Monday, February 18, 2008

Peter Carey Random House $55

Peter Carey is a remarkable writer. He is regarded by most, including me, to be Australia’s most outstanding contemporary writer. For my money the only other writer who gets close to him is Tim Winton but Winton is 17 years his junior and is not a double Booker Prize winner.

In addition to winning the Booker Prize twice, in 1988 for Oscar & Lucinda, and then again in 2001 for The True History of the Kelly Gang, (He is one of only two writers, the other being J. M. Coetzee, to have won the Booker Prize twice).
he has also won the Commonwealth Writers Prize twice, the Victorian Premier’s Award, and the NSW Premier’s Award and has been shortlisted for every other Australian literary prize. Pretty bloody impressive really.
Born in the state of Victoria he moved to New York in 1990 with his wife, Alison Summers, a theatre director, and his son, to teach creative writing at University of New York.

He has been awarded three honorary degrees and is a Fellow of the Royal Society of Literature, the Australian Academy of Humanities and the American Academy of Arts and Sciences.

This new book is totally different to any of his previous nine novels. Set in the early 1970’s the principal character is an eight year old boy, Che Selkirk, who is the son of 1960’s American student radicals and who was left as a baby with the mother’s very rich mother, a New York Matron who refuses to call the boy Che and instead calls him Jay.
While his relationship with his grandmother is a loving one the boy always dreams that one day he will be reunited with his parents. One day a woman turns up to take him to see visit his mother at her safe house. Jay thinks this woman, Dial, is his mother. But in fact she is his former babysitter.

Things quickly go wrong, the mother blows herself up as she is making a bomb, and Dial in effect kidnaps the boy, they are instantly big news, and after fleeing first to Philadelphia and then to the West Coast of the US they eventually end up in a hippy community in a remote location in sub-tropical Queensland, Australia inland from the Sunshine Coast.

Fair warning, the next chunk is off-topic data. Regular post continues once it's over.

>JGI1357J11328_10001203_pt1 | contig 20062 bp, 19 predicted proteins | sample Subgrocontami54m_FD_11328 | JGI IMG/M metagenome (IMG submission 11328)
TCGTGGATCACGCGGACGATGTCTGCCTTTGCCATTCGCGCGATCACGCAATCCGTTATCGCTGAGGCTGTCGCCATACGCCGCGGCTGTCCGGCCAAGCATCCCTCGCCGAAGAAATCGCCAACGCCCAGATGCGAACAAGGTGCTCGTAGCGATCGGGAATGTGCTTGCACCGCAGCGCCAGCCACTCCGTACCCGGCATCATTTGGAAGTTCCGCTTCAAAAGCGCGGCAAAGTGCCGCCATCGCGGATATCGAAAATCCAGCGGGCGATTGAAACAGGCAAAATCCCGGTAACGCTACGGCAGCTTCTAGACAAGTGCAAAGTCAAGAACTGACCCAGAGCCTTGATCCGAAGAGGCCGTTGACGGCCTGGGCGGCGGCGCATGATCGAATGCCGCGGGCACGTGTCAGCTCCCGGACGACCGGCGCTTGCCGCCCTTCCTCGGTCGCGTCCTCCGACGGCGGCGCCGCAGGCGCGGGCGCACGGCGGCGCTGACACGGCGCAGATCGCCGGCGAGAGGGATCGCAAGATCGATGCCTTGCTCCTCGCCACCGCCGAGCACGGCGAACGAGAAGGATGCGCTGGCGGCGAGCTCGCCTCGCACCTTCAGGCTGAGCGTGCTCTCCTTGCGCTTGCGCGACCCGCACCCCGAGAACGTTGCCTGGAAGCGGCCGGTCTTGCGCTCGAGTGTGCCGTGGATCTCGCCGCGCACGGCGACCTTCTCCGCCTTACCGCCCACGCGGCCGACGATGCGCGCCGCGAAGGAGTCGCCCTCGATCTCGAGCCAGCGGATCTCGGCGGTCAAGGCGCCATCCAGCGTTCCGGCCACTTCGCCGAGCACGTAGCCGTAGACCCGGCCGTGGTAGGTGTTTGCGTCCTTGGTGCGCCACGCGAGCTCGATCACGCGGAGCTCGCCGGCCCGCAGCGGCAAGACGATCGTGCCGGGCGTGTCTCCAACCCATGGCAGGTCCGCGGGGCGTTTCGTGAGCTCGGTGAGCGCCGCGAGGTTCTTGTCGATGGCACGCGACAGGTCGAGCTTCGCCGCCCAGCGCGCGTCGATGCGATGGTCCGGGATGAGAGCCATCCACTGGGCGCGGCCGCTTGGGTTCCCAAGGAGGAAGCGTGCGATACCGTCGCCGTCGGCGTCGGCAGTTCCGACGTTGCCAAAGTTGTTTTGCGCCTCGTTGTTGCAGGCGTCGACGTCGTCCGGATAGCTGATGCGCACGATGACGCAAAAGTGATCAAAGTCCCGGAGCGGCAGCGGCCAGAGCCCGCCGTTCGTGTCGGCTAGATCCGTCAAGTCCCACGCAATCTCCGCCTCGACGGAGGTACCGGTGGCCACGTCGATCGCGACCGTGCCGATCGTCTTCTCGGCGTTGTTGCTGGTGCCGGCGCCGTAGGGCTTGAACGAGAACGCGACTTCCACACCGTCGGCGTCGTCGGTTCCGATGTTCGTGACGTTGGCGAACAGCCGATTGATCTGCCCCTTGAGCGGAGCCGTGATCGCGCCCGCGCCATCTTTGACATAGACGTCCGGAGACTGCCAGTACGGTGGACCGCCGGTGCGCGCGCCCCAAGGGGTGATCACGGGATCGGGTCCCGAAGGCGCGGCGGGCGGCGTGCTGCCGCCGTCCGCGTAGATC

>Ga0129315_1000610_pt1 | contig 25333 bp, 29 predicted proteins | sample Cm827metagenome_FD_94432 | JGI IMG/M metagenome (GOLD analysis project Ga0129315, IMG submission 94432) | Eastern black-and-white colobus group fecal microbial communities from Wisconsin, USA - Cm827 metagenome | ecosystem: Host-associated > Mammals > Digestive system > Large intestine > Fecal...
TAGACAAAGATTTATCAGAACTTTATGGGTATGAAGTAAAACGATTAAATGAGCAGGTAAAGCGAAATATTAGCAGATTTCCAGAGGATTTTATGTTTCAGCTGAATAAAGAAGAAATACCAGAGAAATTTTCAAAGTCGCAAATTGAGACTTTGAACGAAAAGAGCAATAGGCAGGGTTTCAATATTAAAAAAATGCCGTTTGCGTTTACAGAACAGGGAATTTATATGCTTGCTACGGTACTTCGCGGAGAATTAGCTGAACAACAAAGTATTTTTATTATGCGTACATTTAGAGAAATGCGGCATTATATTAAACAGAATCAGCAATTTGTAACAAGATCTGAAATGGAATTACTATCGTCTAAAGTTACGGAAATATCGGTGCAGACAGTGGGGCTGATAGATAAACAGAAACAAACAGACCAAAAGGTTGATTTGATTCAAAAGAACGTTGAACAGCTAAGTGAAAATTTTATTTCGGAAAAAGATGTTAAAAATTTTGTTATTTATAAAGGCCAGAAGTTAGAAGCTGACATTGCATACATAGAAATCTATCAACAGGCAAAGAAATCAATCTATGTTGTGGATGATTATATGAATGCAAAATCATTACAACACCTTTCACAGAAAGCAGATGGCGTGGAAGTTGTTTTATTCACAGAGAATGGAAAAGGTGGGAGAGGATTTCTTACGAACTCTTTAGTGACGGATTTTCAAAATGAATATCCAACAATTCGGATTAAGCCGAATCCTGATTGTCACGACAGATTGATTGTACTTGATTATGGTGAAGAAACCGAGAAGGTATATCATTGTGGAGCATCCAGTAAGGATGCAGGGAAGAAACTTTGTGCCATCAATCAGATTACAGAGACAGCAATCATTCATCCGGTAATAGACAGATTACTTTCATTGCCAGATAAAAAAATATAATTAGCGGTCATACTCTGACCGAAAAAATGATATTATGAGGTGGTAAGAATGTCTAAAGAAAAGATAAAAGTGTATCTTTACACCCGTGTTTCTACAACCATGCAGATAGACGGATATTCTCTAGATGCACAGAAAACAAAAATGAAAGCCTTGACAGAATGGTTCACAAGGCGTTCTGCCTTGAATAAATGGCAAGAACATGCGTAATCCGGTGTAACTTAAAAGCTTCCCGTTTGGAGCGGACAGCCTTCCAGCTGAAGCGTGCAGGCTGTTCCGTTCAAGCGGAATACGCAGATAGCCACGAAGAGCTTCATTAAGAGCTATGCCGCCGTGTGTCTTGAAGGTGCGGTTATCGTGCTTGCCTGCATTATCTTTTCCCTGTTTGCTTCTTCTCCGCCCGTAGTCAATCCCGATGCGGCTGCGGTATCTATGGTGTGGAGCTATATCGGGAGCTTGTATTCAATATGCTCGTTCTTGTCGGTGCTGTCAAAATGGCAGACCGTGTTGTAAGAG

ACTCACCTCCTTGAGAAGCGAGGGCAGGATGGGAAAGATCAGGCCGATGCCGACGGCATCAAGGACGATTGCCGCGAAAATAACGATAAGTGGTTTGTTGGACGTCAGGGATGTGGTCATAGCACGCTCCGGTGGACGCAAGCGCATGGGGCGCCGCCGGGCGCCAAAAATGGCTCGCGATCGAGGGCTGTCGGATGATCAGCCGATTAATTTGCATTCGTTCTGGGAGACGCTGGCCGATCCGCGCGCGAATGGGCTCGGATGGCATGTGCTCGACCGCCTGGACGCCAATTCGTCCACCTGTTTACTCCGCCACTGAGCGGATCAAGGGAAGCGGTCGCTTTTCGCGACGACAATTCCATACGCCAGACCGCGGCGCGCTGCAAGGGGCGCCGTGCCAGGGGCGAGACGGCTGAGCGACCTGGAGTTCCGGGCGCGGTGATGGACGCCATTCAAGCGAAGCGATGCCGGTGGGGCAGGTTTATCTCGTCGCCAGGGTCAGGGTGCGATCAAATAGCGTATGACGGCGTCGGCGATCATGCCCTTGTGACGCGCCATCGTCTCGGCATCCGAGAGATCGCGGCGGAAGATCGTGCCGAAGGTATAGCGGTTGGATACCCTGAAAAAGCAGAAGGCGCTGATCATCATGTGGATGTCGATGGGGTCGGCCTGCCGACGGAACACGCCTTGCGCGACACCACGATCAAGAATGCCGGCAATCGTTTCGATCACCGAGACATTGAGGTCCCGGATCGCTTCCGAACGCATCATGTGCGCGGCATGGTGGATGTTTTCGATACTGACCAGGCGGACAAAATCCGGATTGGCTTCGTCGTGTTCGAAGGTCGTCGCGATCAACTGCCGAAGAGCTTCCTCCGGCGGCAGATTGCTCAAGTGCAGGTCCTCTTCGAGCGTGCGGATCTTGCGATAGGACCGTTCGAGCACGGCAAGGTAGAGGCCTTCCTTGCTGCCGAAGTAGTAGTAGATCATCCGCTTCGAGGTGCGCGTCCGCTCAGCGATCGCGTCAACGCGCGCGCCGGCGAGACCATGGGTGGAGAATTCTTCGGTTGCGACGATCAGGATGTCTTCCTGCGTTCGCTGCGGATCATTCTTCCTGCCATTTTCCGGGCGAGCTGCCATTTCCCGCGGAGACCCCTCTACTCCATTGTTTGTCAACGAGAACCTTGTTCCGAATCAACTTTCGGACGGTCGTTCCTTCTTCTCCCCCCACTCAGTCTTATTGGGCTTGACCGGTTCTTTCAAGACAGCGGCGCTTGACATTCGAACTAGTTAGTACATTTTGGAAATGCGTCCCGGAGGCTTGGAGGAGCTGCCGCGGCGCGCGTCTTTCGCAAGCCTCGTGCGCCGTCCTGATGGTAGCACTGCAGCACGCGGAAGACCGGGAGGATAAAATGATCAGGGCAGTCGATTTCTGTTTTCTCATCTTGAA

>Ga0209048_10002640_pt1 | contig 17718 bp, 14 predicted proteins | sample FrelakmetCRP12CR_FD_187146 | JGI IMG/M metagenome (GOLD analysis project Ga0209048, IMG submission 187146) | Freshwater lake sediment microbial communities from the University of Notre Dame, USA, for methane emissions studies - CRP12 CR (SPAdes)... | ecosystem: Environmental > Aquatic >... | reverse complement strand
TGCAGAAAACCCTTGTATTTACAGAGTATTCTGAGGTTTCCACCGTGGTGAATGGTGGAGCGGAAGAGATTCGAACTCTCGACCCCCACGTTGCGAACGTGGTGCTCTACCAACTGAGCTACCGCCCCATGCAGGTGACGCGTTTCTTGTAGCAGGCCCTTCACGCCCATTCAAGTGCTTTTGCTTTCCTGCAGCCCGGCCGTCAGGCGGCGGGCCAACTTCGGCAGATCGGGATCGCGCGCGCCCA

This is where much of the story takes place, a time when the narrator describes Queensland as “a police state run by men who never finished high school”. Carey did himself live in a community in Queensland for a period during the 70’s and he clearly knows a lot about the goings on of the hippy communities of that time.

This is not an easy read, his books never are, they are challenging and leave a lot to the reader’s imagination but as with all his work it is beautifully written, his characters, often not at all likeable, are wonderfully drawn, and in the end I was deeply satisfied by His Illegal Self.
Reviewed by Bookman Beattie on Radio NZ National Monday 18 February. You can hear my review by going to the Radio NZ National website. I'm not sure how long the review will be left there but it will be at least until romorrow I guess.

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